Two Bold Men
By George Matheson
“When they saw the boldness of Peter and John…they took knowledge of them, that they had been with Jesus” (Acts 4:13).
These two men drew one quality from the same source; they had both become bold from living with Jesus. Yet it was not the same kind of boldness. Peter and John were both courageous; yet the courage of Peter was as unlike the courage of John as the sun is unlike the moon. When Christ gives the same quality to two men He does not thereby make them the same man. The light which shines on the wall comes from the same source as the light which shines on the river; but no one would mistake the light on the river for the light on the wall. Even so, no one would mistake the courage of Peter for the courage of John. They are not only different; they are in some sense opposite. Peter has the courage that strikes; John has the courage that waits. Peter is a force of action; John is a force of bearing. Peter draws the sword; John lies on the bosom. Peter crosses the sea to meet Jesus; John tarries till the Lord comes. Peter goes into the sepulchre where the body of Jesus has lain; John merely looks in–keeps the image of sorrow in his heart.
Christ needs each of these types. There are times when His kingdom requires the courage of the hand–the power of actual contact with danger. There are times when it needs the courage of the heart–the power to wait when nothing can be done, and to keep the spirit up when the hand must be let down. Life has both its Galilee and its Patmos–its place for work and its place for waiting; and for both it requires courage.
George Matheson, who died in 1906, was a great devotional preacher and his books blessed many. He had very poor vision when only a child and then early in childhood became blind. Congregations were hesitant to call him as pastor, but when one did it was a blessing and almost an immediate success. The man had power with God. His public prayers in the congregation often brought strong men to tears. The man spent hours in study and meditation on the Scriptures. He had to memorize his text and it was said he never missed a line. His sister was his great helper. George never married. In fact, he said he had never been in love. Look at what he wrote about this song:
My hymn was composed in the manse of Innelan [Argyleshire, Scotland] on the evening of the 6th of June, 1882, when I was 40 years of age. I was alone in the manse at that time. It was the night of my sister’s marriage, and the rest of the family were staying overnight in Glasgow. Something happened to me, which was known only to myself, and which caused me the most severe mental suffering. The hymn was the fruit of that suffering. It was the quickest bit of work I ever did in my life. I had the impression of having it dictated to me by some inward voice rather than of working it out myself. I am quite sure that the whole work was completed in five minutes, and equally sure that it never received at my hands any retouching or correction. I have no natural gift of rhythm. All the other verses I have ever written are manufactured articles; this came like a dayspring from on high. Note: It is not often you get to read the words of a song that seemed to the author as though the song was dictated to him and it was written within about 5 minutes. Divine? You decide.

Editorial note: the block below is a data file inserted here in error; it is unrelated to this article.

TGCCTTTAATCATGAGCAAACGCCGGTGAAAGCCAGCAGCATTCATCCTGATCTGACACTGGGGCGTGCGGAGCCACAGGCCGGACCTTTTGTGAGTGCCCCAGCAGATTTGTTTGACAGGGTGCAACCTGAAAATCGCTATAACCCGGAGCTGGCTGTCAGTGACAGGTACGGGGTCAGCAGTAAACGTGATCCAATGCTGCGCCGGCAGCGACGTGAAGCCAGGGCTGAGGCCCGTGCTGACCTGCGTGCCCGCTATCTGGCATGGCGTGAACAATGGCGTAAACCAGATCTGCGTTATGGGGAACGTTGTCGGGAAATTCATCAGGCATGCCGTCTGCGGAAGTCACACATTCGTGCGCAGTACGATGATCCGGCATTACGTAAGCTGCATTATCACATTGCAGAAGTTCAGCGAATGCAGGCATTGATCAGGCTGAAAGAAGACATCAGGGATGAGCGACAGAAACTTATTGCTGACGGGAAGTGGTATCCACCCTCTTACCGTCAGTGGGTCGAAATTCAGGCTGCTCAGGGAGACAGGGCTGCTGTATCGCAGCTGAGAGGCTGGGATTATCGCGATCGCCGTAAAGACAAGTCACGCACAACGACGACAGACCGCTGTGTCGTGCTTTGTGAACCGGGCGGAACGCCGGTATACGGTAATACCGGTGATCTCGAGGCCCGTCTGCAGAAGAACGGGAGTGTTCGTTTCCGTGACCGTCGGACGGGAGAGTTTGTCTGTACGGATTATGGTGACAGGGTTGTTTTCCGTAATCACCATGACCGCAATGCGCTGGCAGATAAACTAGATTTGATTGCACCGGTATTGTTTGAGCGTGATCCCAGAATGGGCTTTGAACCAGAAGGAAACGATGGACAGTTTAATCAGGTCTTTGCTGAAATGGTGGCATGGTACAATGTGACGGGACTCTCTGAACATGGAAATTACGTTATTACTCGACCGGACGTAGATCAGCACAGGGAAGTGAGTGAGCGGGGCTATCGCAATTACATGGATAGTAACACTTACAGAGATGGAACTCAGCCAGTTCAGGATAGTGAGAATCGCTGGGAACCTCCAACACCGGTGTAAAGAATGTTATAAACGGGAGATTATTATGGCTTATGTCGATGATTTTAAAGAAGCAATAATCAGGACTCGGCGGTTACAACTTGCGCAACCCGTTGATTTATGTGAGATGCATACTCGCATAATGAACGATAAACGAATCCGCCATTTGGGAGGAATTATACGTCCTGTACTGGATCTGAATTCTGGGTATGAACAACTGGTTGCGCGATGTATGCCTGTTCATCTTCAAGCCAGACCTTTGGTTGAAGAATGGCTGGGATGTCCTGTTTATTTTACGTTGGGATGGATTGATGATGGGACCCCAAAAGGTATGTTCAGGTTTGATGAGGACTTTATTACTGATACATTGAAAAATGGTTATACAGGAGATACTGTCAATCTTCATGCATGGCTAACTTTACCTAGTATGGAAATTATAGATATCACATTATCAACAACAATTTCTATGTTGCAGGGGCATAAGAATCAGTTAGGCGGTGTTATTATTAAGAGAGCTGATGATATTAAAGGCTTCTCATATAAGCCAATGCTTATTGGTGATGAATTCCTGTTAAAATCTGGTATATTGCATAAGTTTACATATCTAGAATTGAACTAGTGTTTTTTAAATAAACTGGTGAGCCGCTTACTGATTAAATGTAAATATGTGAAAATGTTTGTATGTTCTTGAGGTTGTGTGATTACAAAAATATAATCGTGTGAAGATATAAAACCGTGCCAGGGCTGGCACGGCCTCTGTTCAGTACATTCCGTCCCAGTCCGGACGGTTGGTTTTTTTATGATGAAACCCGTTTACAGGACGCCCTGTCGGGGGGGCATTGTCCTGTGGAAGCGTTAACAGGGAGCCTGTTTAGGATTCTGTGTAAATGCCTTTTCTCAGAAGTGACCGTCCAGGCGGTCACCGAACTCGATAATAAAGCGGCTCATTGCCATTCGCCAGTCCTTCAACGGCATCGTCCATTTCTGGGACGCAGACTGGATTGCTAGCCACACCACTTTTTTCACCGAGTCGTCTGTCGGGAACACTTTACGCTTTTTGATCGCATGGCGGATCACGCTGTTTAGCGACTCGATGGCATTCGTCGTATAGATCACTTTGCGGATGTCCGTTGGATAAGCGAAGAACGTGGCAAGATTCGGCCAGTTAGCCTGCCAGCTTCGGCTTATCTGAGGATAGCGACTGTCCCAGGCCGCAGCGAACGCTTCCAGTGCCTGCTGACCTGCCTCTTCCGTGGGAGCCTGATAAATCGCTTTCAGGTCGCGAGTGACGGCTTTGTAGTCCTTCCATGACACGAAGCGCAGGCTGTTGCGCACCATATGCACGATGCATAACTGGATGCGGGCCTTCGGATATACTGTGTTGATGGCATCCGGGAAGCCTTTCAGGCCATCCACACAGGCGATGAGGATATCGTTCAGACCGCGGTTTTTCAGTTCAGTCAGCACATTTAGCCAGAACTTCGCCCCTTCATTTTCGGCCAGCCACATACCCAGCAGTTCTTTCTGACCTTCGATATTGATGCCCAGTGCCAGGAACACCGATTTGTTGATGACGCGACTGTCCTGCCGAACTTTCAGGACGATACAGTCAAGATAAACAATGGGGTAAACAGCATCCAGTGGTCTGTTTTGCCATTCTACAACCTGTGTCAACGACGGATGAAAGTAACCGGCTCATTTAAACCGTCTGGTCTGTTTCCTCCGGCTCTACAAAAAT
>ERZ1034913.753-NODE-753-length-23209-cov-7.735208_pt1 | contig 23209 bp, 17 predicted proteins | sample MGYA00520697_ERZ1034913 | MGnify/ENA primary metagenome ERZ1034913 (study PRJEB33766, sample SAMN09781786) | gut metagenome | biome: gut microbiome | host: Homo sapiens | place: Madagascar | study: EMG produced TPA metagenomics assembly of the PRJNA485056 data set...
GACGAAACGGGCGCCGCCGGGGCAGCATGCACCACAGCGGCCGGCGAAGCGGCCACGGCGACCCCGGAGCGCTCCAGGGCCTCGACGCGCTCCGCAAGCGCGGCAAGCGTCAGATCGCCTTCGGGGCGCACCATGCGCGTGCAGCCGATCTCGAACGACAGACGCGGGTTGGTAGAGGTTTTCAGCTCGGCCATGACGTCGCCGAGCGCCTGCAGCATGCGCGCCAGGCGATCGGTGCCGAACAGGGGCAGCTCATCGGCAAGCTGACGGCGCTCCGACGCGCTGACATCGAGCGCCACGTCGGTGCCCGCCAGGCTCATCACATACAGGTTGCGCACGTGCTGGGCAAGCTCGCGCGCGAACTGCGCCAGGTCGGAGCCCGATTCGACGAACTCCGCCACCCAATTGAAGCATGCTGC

O Love that wilt not let me go,
I rest my weary soul in thee;
I give thee back the life I owe,
That in thine ocean depths its flow
May richer, fuller be.
O light that followest all my way,
I yield my flickering torch to thee;
My heart restores its borrowed ray,
That in thy sunshine’s blaze its day
May brighter, fairer be.
O Joy that seekest me through pain,
I cannot close my heart to thee;
I trace the rainbow through the rain,
And feel the promise is not vain,
That morn shall tearless be.
O Cross that liftest up my head,
I dare not ask to fly from thee;
I lay in dust life’s glory dead,
And from the ground there blossoms red
Life that shall endless be.
George Matheson FRSE was a Scottish minister and hymn writer. Wikipedia
Born: March 27, 1842, Glasgow, United Kingdom
Died: August 28, 1906
Education: University of Glasgow
Words: George Matheson, in the Church of Scotland magazine Life and Work,
Music: St. Margaret (Peace), Albert L. Peace, 1884 (MIDI, score). Alternate tunes:
Hampstead (Davies), H. Walford Davies, in In hoc Signo, 1915, number 31 (MIDI, score)
Wyke, Leslie H. Heward (1897-1943) (MIDI, score). Heward is said have written the tune while a choir boy at Manchester Cathedral.